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Publication numberUS20020035569 A1
Publication typeApplication
Application numberUS 09/952,972
Publication dateMar 21, 2002
Filing dateSep 14, 2001
Priority dateSep 15, 2000
Also published asWO2002023333A2, WO2002023333A3
Publication number09952972, 952972, US 2002/0035569 A1, US 2002/035569 A1, US 20020035569 A1, US 20020035569A1, US 2002035569 A1, US 2002035569A1, US-A1-20020035569, US-A1-2002035569, US2002/0035569A1, US2002/035569A1, US20020035569 A1, US20020035569A1, US2002035569 A1, US2002035569A1
InventorsPhillip Clark, Lori Clark
Original AssigneePhillip Clark, Lori Clark
Export CitationBiBTeX, EndNote, RefMan
External Links: USPTO, USPTO Assignment, Espacenet
Construction of virtual objects based on run-time type information
US 20020035569 A1
Abstract
A method for creating object-type specifications for virtual and partially virtual objects is presented wherein virtual objects may specify an external source for their internal state. This virtual state of an object may come from more than one external source. The method is implemented by creating object type specifications for virtual objects, registering object-type specifications for all objects that participate in virtual objects, and providing an object factory where collaborators can obtain virtual objects as needed. With regard to creating object-type specifications for virtual objects, the present invention maps the data item of one object to the data item of another object through the use of a query of run-time type-information (RTTI) to obtain the complete metadata for both objects which must be known.
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Claims(19)
What is claimed is:
1. A method for creating a virtual object having at least one data item derived from first object, comprising the steps of:
a. defining a class definition object to provide access to metadata and extended metadata, said extended metadata facilitating mapping between said at least one data items of said another object and virtual data items of said virtual object; and
b. for each of said virtual data items of said virtual object, establishing a mapping between said virtual data items of said virtual object and said at least one data item of said first object.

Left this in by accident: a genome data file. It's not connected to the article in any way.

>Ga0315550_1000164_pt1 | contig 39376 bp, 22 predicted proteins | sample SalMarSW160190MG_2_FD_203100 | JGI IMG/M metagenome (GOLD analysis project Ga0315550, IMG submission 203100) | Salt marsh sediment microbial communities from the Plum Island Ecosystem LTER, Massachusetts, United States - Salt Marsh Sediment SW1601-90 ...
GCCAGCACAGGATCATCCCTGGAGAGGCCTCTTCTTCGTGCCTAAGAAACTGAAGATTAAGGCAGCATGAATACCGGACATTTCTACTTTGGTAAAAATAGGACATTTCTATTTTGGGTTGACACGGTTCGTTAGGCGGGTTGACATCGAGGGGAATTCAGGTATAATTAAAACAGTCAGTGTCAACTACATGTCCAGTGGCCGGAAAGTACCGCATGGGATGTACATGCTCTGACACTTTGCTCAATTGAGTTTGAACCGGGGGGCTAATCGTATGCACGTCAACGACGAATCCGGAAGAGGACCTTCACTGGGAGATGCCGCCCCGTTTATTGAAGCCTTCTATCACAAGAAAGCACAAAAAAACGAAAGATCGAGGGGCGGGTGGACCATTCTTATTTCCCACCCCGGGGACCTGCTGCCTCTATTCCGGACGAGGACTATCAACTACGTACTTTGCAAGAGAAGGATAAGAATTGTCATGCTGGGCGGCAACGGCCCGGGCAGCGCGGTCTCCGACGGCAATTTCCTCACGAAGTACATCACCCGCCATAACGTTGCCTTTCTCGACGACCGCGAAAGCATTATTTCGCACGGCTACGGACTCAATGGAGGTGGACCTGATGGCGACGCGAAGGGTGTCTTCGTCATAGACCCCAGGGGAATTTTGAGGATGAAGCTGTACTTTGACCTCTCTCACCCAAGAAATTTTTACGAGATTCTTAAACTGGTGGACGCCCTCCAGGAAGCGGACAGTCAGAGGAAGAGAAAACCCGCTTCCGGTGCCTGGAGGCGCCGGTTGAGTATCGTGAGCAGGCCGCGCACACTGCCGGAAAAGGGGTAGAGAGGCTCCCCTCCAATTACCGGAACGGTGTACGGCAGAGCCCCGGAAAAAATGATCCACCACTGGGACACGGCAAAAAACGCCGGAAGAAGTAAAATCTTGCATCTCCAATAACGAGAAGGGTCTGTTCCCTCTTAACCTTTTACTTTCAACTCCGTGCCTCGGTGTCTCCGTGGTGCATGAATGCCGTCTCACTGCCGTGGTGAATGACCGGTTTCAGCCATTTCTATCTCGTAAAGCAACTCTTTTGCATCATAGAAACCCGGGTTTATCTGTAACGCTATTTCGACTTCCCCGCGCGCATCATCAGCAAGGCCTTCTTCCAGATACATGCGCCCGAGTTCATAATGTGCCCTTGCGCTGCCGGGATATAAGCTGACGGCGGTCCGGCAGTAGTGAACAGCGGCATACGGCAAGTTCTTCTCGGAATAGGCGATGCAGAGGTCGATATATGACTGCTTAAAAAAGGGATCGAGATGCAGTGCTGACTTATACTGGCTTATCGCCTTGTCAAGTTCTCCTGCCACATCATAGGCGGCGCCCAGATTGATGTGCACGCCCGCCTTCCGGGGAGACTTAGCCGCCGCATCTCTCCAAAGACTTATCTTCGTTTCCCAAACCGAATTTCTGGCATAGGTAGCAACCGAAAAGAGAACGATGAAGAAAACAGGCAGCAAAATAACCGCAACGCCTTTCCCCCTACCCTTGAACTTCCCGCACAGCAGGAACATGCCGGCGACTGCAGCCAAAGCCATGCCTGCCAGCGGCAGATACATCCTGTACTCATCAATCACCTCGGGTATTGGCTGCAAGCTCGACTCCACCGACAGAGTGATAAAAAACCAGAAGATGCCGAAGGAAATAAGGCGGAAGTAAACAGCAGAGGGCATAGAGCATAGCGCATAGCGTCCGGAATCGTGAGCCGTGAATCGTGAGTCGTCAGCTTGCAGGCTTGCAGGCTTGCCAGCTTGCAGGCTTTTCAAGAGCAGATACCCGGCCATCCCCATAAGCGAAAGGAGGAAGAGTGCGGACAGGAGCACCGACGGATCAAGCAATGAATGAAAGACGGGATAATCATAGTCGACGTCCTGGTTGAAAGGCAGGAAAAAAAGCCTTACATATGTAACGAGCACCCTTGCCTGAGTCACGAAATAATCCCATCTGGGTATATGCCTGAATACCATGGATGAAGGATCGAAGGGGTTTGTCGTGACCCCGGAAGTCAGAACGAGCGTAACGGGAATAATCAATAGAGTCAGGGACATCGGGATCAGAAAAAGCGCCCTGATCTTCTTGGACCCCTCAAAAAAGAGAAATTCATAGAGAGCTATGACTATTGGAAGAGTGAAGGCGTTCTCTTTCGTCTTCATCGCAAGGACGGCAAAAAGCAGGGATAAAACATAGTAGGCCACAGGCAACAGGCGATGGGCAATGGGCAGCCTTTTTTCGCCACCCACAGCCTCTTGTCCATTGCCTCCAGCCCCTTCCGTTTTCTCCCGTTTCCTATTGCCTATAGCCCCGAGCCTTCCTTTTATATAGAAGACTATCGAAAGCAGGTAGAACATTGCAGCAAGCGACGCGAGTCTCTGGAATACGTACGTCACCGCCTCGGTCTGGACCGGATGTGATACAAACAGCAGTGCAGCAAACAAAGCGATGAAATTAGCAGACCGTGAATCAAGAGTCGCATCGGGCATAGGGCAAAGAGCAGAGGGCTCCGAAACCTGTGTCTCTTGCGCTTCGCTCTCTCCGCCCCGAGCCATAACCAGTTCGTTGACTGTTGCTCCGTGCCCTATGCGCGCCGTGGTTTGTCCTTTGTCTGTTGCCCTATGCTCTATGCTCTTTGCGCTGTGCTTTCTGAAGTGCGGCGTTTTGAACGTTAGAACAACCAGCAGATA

2. In a object oriented program, a method for mapping at least one attribute of at least one data item from a first object to a virtual object having a virtual class, comprising the steps of:
a. defining a class factory object to provide access to metadata and extended metadata, said extended metadata facilitating mapping between first attributes of said first object and virtual attributes of said virtual object; and
b. defining a class definition object comprised of said metadata for use by said class factory object in providing said virtual object.
3. The method, as recited in claim 2, wherein said defining said class definition object comprises the step of:
a. constructing an attribute array object to hold said virtual attributes of said virtual object.
4. The method, as recited in claim 3, wherein said defining said class definition object comprises the steps of:
a. identifying each class in a class hierarchy of said virtual class of said virtual object; and
b. for each of said class in said class hierarchy,
i. constructing a class generation object which builds a list of said virtual attributes and adds said virtual attributes to said attribute array object.
5. The method, as recited in claim 4, wherein said constructing a class generation object further includes:
a. querying said metadata and said extended metadata for each of said virtual attributes; and
b. constructing an attribute object and adding said attribute object to said attribute array object.
6. The method, as recited in claim 5, wherein said extended metadata includes:
a. a calculated descriptor that indicates that said virtual attribute represents a calculated value; and
b. an external descriptor that indicates that said virtual attribute has an external source.
7. The method, as recited in claim 6, wherein said extended metadata further includes:
a. a nullable descriptor that indicates that said virtual attribute has null as a valid value for said virtual attribute; and
b. an indexed descriptor that indicates that the attribute will be used in constraints used to obtain instances of said virtual object.
8. The method, as recited in claim 4, wherein said defining said class definition object comprises the step of: